BOOK REC: The Keeper of Lost Things – Ruth Hogan

the keeper of lost things

Author: Ruth Hogan (website / twitter)

UK Publisher: Two Roads

Genre: UpLit, romance, contemporary fiction

Meet the ‘Keeper of Lost Things’…

Once a celebrated author of short stories now in his twilight years, Anthony Peardew has spent half his life collecting lost objects, trying to atone for a promise broken many years before.

Realising he is running out of time, he leaves his house and all its lost treasures to his assistant Laura, the one person he can trust to fulfil his legacy and reunite the thousands of objects with their rightful owners.

But the final wishes of the ‘Keeper of Lost Things’ have unforeseen repercussions which trigger a most serendipitous series of encounters…

This book was a Christmas present from several years ago that I had been carrying around on holidays because it seemed like it would be a good holiday read but I had never actually got around to reading. The picture above? Greece, 2018. And it was ridiculous, because it was a book that held a lot of appeal, it sounded genuinely lovely and uplifting, but perhaps the issue was that it didn’t seem urgent – there was nothing pushing it up my reading list.

However, this made it the perfect book for when I was feeling somewhat overwrought and worn out before Christmas. I was still struggling with my 2021 reading slump, and honestly feeling like I was spread very thin over far too much toast. It made the main character, Laura, feel very relatable when she finds herself suddenly in a situation far beyond her own expectations.

Much like Leonard and Hungry Paul, the story is very gentle. It doesn’t drive you along at any kind of aggressive clip, and everyone within the story is (by and large) well-meaning and nice to each other. There are a few exceptions, but they come across as somewhat panto-villainish rather than any actual threat to the heroes of our tale. They are flawed people in their own way, but their flaws are always painted as understandable, the reactions to them resonable, the resolutions mature.

Two stories are weaved together in this book, connected by a lost icon of St Teresa from decades previously, and a lost box containing the ashes of a dead man found at the beginning of the novel. We see parallel timelines – one a vintage story of a friendship between a publisher and his assistant, best friends and with some slightly bittersweet unrequited love but no less tenderness for it; the second is a contemporary story of a woman who has felt she has failed at every opportunity life has given her determined not to fail at her latest, and surrounded by people who want to help her. Between them, woven like a thread, is the tale of a man who is not a widower only because his fiancée died before they could get married, and the mission he set himself to collect lost items and save them.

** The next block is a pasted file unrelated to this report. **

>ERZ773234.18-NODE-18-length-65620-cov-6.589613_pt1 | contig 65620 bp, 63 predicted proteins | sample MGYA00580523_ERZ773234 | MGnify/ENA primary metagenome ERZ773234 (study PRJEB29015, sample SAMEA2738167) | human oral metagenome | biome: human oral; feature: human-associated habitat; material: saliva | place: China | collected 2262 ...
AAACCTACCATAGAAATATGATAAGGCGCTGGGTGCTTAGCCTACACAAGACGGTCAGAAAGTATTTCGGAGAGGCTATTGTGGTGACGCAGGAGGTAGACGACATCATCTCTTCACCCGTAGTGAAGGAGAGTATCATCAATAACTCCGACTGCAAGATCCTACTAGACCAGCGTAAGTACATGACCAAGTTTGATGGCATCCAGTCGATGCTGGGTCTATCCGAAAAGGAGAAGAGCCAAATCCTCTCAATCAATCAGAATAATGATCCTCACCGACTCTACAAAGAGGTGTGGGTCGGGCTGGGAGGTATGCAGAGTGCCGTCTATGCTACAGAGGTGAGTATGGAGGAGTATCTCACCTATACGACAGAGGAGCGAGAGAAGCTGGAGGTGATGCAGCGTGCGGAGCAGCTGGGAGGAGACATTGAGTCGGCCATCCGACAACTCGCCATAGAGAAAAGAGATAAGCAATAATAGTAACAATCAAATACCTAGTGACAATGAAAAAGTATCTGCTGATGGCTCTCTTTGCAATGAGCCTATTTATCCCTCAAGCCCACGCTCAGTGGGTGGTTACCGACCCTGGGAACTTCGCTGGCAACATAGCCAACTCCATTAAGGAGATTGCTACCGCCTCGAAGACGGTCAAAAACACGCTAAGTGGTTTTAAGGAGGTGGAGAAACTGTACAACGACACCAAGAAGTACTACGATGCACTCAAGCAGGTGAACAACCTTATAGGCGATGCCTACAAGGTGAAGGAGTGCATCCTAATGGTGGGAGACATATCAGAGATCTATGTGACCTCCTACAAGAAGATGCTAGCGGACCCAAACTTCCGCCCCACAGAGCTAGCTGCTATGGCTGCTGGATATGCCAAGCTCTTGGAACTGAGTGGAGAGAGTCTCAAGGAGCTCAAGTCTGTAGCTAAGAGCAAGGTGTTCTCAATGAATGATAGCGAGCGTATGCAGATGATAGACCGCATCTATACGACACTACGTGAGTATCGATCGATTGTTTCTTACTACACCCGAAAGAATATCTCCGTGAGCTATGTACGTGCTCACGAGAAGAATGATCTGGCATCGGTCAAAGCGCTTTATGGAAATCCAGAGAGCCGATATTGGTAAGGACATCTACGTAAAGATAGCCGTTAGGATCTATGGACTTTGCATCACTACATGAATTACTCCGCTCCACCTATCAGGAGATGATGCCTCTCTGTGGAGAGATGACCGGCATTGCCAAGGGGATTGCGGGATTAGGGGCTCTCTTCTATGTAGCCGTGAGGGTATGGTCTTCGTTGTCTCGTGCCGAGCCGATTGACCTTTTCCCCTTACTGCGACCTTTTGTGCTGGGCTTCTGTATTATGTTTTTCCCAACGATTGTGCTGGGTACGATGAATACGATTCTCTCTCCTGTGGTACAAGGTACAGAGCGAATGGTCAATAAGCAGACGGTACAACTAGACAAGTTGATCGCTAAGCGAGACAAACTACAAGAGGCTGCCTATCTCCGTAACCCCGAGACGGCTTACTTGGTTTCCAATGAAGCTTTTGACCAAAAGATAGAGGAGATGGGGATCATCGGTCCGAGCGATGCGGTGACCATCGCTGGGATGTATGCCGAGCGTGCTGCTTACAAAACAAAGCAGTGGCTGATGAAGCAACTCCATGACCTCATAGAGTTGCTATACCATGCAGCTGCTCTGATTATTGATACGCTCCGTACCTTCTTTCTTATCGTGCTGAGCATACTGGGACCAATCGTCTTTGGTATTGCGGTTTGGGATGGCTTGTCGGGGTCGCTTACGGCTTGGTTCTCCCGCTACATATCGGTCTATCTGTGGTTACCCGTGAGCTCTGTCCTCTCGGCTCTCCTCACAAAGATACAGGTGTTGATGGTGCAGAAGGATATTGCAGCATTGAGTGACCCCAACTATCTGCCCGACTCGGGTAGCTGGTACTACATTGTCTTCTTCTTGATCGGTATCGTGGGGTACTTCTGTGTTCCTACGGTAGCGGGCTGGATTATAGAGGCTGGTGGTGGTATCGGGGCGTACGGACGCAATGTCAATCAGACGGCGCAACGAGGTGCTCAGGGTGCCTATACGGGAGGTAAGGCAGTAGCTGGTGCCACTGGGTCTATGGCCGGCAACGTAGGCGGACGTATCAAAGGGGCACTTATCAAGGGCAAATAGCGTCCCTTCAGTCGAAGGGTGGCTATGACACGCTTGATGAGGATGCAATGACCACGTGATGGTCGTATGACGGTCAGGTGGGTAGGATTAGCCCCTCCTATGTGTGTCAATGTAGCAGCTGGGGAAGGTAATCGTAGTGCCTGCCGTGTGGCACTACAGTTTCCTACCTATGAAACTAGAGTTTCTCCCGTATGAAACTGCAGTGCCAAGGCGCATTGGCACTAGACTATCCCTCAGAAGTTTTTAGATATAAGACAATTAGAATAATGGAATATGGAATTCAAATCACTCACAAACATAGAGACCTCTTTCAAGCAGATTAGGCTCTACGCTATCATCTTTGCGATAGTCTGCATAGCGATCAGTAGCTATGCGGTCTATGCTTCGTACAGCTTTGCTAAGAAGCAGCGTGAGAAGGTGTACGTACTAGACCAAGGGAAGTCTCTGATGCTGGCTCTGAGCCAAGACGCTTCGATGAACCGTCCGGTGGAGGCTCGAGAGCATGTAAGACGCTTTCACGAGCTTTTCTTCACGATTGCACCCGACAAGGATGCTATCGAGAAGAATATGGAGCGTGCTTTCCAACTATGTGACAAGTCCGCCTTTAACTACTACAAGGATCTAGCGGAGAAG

There’s an element of magic realism to this, not unlike the gentle fantasy of Dress Shop of Dreams. Anthony – our late not-quite-widower – writes short stories about the items he finds, but somehow manages to tap into the truth of each object’s origin. His fiancée’s spirit haunts their house, stopping the clock in her room at the time of her death, making it smell of roses, and becoming increasingly more irritable a housemate when Laura proves somewhat less than speedy about acquiesing to her spiritually-communicated demands. These elements of the fantastic aren’t really questioned or explored at length, just accepted of facts of life and everyone continues on, which is quite a fun approach.

There are some elements of the book that I’m not 100% on – having a man named Anthony, who lives in a house called Padua, collecting lost things feels a little on the nose; and Sunshine, the girl with Down Syndrome (or, as she calls it, “dancing drome”), is a very sweet character but I wonder if she perhaps tends a little too close to a TV tropes article than a character in her own right? These are extremely minor niggles though, in an otherwise very lovely, warm-hearted book. There’s an element of found family within it that makes me extremely happy, as well as a gentle sense of self-relisation and confidence-building that isn’t a laboured or heavy-handed message. It was just the gentle sort of book I needed when my brain was struggling with the stress and strain of the world.

Briefly:

  • A gentle, easy-reading up-lit book that makes use of magical realism tropes to weave together three stories across timelines with real grace.
  • The short stories that are included as Anthony’s work and tied to the lost items are wonderful little treats within the broader narrative. Some sweet, some sad, some slightly darker, they give some great little vignettes into other characters aside from the main cast. I’m not good with short story collections on their own (they don’t work with my brain) but having them incorporated into this wider story was a nice decision.
  • There are some tropes I adore in this book which are done gently and very well – found family in particular is a theme that weaves through the whole novel, and seeing people find their place and warmth is wonderful, cheering reading every time.

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